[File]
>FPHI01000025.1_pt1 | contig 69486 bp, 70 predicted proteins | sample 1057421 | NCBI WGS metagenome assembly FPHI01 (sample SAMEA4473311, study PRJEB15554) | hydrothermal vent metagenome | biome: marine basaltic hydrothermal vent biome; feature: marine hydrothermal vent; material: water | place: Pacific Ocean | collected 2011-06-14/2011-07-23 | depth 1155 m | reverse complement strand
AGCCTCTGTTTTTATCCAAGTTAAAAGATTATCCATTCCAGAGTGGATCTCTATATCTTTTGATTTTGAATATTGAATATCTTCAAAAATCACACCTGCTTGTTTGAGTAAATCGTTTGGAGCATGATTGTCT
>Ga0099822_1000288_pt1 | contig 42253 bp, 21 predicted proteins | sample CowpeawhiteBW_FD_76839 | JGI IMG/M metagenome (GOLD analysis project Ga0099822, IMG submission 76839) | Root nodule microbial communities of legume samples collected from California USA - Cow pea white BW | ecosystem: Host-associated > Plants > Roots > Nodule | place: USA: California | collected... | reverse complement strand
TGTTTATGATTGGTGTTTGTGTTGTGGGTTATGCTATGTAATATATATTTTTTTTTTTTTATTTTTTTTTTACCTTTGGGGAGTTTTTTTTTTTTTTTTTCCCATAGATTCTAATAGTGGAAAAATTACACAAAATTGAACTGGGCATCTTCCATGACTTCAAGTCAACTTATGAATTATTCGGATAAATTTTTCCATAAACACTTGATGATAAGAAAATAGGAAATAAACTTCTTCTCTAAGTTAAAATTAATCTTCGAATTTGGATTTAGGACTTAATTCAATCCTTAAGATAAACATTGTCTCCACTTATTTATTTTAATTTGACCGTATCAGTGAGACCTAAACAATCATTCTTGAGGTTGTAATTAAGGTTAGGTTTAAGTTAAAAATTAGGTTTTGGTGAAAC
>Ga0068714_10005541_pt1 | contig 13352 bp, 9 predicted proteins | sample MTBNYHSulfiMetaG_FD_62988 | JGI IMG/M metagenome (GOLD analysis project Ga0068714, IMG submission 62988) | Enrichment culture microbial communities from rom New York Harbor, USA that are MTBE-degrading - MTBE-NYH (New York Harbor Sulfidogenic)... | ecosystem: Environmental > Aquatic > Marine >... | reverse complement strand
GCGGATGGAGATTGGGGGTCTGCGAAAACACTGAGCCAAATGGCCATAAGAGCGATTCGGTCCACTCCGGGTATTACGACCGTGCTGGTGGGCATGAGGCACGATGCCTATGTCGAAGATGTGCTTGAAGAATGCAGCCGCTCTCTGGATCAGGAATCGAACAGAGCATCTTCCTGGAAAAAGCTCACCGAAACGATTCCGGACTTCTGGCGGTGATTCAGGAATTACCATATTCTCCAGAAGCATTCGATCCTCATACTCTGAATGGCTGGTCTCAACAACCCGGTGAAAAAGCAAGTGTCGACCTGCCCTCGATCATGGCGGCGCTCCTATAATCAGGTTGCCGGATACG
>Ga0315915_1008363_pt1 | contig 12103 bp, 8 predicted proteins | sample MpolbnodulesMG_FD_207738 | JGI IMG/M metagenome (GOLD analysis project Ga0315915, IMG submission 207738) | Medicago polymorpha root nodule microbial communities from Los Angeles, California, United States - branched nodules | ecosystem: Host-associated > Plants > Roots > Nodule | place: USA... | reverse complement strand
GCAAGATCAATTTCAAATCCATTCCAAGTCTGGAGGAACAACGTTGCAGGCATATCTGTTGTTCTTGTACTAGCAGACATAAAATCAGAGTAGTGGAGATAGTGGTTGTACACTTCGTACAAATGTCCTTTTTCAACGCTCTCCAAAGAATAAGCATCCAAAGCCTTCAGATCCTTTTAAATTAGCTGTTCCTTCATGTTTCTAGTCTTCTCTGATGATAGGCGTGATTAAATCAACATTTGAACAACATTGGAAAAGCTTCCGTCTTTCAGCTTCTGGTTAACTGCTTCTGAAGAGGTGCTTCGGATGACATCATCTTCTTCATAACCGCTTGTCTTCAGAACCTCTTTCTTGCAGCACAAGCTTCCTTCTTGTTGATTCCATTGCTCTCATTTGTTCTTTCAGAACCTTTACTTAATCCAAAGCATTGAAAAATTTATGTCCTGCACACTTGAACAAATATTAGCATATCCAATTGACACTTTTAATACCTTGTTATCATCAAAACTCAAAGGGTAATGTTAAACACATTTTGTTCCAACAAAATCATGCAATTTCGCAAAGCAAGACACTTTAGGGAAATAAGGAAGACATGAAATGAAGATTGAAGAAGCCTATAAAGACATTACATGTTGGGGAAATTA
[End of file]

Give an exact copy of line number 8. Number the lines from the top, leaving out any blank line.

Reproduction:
GCAAGATCAATTTCAAATCCATTCCAAGTCTGGAGGAACAACGTTGCAGGCATATCTGTTGTTCTTGTACTAGCAGACATAAAATCAGAGTAGTGGAGATAGTGGTTGTACACTTCGTACAAATGTCCTTTTTCAACGCTCTCCAAAGAATAAGCATCCAAAGCCTTCAGATCCTTTTAAATTAGCTGTTCCTTCATGTTTCTAGTCTTCTCTGATGATAGGCGTGATTAAATCAACATTTGAACAACATTGGAAAAGCTTCCGTCTTTCAGCTTCTGGTTAACTGCTTCTGAAGAGGTGCTTCGGATGACATCATCTTCTTCATAACCGCTTGTCTTCAGAACCTCTTTCTTGCAGCACAAGCTTCCTTCTTGTTGATTCCATTGCTCTCATTTGTTCTTTCAGAACCTTTACTTAATCCAAAGCATTGAAAAATTTATGTCCTGCACACTTGAACAAATATTAGCATATCCAATTGACACTTTTAATACCTTGTTATCATCAAAACTCAAAGGGTAATGTTAAACACATTTTGTTCCAACAAAATCATGCAATTTCGCAAAGCAAGACACTTTAGGGAAATAAGGAAGACATGAAATGAAGATTGAAGAAGCCTATAAAGACATTACATGTTGGGGAAATTA